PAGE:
I don’t remember the date, but I remember the night well. It was about 9pm on a Sunday, in April 1986, when I was at my parents' home for dinner.
An overdue apology to my long-dead brother
The phone rang. I'm not sure whether it's my memory playing tricks on me, or if it was the lateness of the call, but I seem to remember picking up the handpiece on the landline with some trepidation.
It was my sister in-law, Kaye, calling to say that my brother, Stephen, and my five-year-old niece, Belinda, had just been killed in a car crash on the road from Kalgoorlie to Eneabba. Fortunately, Kaye and my nephew, Shane, had survived.
The tragedy was brought home to me that night and the following morning, when I had to relay the distressing news to my mother and father, grandmother and grandfather, uncles and aunties. It was not a pretty sight.
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The pain of this was brought home to me over the months and years that followed, as I reflected on the events that led to my brother being on that lonely road to a non-descript town, in a car driven by a drunk 16-year-old friend of the family, on that autumn night -- events that led to this 27-year-old and his daughter losing their lives.
As ashamed as I may be in saying this, and as surprised as you may be in reading it, I don't miss my brother or niece. I never did.
In addition to rarely missing people who have died, I was not close enough to my brother or his daughter to miss them. Indeed, I believe that not missing them has caused me far more pain that any I might have experienced had I missed them.
I'm sure I'm not the first person to feel such a thing. Nor will I be the last!
But for me, this question did cause some pain and still causes me to ponder. Why didn’t I miss him, and to what extent had my attitude or feeling that meant I did not miss Stephen contribute to his dying on that road on that night, in that year? To what extent was all of this my fault?
Don’t get me wrong. I know I wasn't driving the car. I know I didn't pour alcohol down their throats. I know I didn't overload the car with people, or put an unlicenced and inexperienced 16-year-old in charge of it. I know I was not directly to blame, but was I a contributing factor and to what extent?
I'm sure I'm not the first person to ponder such things. Nor will I be the last!
My brother and I were never close, despite living in the same house and sharing a bedroom for the first 15 years of his life. I left home when I was 17.5 years of age and we engaged rarely at all after that, except on Christmas Day and Easter Sunday.
During the time we lived together, our relationship was often combative and confrontational. We were very different people.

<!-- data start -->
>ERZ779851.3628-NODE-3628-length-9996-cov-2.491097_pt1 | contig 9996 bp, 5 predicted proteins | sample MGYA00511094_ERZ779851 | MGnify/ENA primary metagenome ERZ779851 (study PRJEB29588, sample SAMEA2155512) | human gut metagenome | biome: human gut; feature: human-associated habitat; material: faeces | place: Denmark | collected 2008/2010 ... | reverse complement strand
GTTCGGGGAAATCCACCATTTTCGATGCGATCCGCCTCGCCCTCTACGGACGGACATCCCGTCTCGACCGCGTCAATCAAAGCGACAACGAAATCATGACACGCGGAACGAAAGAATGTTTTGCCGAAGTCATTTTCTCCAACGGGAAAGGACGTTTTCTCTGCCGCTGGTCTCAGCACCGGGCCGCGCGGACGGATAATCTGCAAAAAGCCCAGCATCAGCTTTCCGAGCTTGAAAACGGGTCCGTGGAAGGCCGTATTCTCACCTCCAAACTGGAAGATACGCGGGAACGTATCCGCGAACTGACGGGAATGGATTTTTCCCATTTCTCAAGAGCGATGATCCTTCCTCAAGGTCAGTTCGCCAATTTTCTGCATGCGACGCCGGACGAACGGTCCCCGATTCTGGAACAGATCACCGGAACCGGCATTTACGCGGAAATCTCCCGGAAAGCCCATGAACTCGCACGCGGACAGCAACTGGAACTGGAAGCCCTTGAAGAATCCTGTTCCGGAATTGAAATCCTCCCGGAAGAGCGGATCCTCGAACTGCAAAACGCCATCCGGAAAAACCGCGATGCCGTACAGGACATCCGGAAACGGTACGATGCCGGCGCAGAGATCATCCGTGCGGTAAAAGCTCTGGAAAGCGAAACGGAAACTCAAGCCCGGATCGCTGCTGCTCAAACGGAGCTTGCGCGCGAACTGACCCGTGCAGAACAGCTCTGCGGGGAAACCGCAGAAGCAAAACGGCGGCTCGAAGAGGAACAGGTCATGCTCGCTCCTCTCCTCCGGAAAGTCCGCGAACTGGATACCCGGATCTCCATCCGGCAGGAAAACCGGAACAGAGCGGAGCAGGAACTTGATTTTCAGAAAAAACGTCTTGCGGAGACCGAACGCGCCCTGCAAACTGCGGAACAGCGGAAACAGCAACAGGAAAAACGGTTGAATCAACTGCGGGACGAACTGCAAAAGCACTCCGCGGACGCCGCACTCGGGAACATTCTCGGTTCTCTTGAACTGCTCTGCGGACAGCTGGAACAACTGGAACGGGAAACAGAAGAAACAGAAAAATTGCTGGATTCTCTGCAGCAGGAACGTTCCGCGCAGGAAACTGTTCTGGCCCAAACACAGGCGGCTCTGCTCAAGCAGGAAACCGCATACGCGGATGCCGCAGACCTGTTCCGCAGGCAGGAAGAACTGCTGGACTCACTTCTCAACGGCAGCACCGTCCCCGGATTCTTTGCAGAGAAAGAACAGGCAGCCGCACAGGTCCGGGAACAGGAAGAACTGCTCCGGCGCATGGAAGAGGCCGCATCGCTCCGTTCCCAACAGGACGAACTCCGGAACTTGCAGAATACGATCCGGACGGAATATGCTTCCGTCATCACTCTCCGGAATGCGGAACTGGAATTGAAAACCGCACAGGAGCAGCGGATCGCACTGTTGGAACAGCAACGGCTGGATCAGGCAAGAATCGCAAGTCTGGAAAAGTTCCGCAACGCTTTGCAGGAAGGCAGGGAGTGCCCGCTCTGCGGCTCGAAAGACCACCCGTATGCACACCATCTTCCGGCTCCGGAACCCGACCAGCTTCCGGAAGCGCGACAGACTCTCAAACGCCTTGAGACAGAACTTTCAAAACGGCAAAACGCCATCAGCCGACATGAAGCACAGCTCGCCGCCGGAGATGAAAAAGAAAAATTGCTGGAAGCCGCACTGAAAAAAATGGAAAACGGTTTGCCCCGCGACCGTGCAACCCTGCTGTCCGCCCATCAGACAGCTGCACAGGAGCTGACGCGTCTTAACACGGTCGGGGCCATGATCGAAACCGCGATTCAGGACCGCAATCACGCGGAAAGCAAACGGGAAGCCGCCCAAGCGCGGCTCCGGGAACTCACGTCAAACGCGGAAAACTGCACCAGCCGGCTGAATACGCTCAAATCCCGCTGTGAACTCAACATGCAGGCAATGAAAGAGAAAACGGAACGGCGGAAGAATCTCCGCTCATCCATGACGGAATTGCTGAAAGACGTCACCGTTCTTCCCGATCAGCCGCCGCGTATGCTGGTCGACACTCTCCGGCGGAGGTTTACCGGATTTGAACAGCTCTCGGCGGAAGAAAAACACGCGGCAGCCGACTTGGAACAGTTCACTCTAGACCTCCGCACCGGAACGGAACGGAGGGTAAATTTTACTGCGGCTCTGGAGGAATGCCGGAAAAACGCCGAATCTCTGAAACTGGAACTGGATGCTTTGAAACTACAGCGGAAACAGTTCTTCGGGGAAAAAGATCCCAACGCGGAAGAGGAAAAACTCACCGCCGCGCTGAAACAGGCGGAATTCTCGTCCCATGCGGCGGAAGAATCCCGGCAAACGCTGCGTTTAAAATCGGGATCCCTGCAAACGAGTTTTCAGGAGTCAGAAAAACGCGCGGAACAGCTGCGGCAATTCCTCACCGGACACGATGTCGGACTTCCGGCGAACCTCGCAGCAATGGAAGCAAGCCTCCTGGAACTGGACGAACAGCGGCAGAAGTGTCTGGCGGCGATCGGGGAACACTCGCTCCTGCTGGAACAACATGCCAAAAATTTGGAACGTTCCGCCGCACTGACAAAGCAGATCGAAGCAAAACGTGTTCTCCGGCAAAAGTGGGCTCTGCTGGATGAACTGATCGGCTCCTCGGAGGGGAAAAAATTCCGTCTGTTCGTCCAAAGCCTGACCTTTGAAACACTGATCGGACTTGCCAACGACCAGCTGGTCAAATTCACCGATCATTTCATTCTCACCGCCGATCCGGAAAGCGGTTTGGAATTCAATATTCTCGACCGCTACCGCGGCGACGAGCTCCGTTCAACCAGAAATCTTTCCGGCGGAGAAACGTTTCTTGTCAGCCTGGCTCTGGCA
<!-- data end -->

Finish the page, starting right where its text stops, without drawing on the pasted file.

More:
He was very skilled with his hands, while I was academic and thoughtful. He was a great sportsman, I understood sport. I was very driven and he was very laidback. I loved music and he was ambivalent about it. I was OCD tidy and he was, perhaps, the most untidy person I have ever known, a real challenge when sharing a room. He was absolutely authentic, honest with himself and others, while was a pretentious, self-obsessed dreamer.
But none of these differences contributed to Stephen's demise, or my response to it. What might have contributed however is my focus on these differences, my intellectual capacity to leverage them to my own advantage and the fact that I was very skilled at positioning him -- in the eyes of others, including his parents -- as ‘less’; less than me, less that he could be and less than he should be. I was very adept at using my superior smarts to position Stephen as not good enough.
I really must have been an insecure young man. After years with a shrink, I now know that I was very insecure and I know why, but none of this was the fault of my brother.
The truth is, and only time has revealed this to me, Stephen was no hero. But rather than being less, his authenticity made him more; and rather than being not good enough, his capacity to forgive made him more than worthy. Besides, he deserved better, even if he were none of these things
I know that my positioning of my brother and my associated behaviour did not directly cause what happened on that lonely road on that Sunday night in 1986, But it was a contributing factor.
Stephen always felt like an outsider. He always felt less than. He always felt that he was not good enough, and I know I contributed to that feeling.
Since Stephen's death, I have had a good relationship with his son. I have put some effort into this and my relationship with his wife, even though we have nothing in common. I have always worked to make them know that they are NOT less, that they are very much good enough. Hopefully, this has been some good that has come out of something so tragic.
I have also worked hard to understand and live by my values in a way that would start to make amends for my sins and Stephens pain. It is not enough, but it is a beginning, I hope.
But there is one thing I have never done, and that is apologise to Stephen for my behaviour towards him. It is too late for this, or is it?
You were, in truth, more; and you were more than good enough.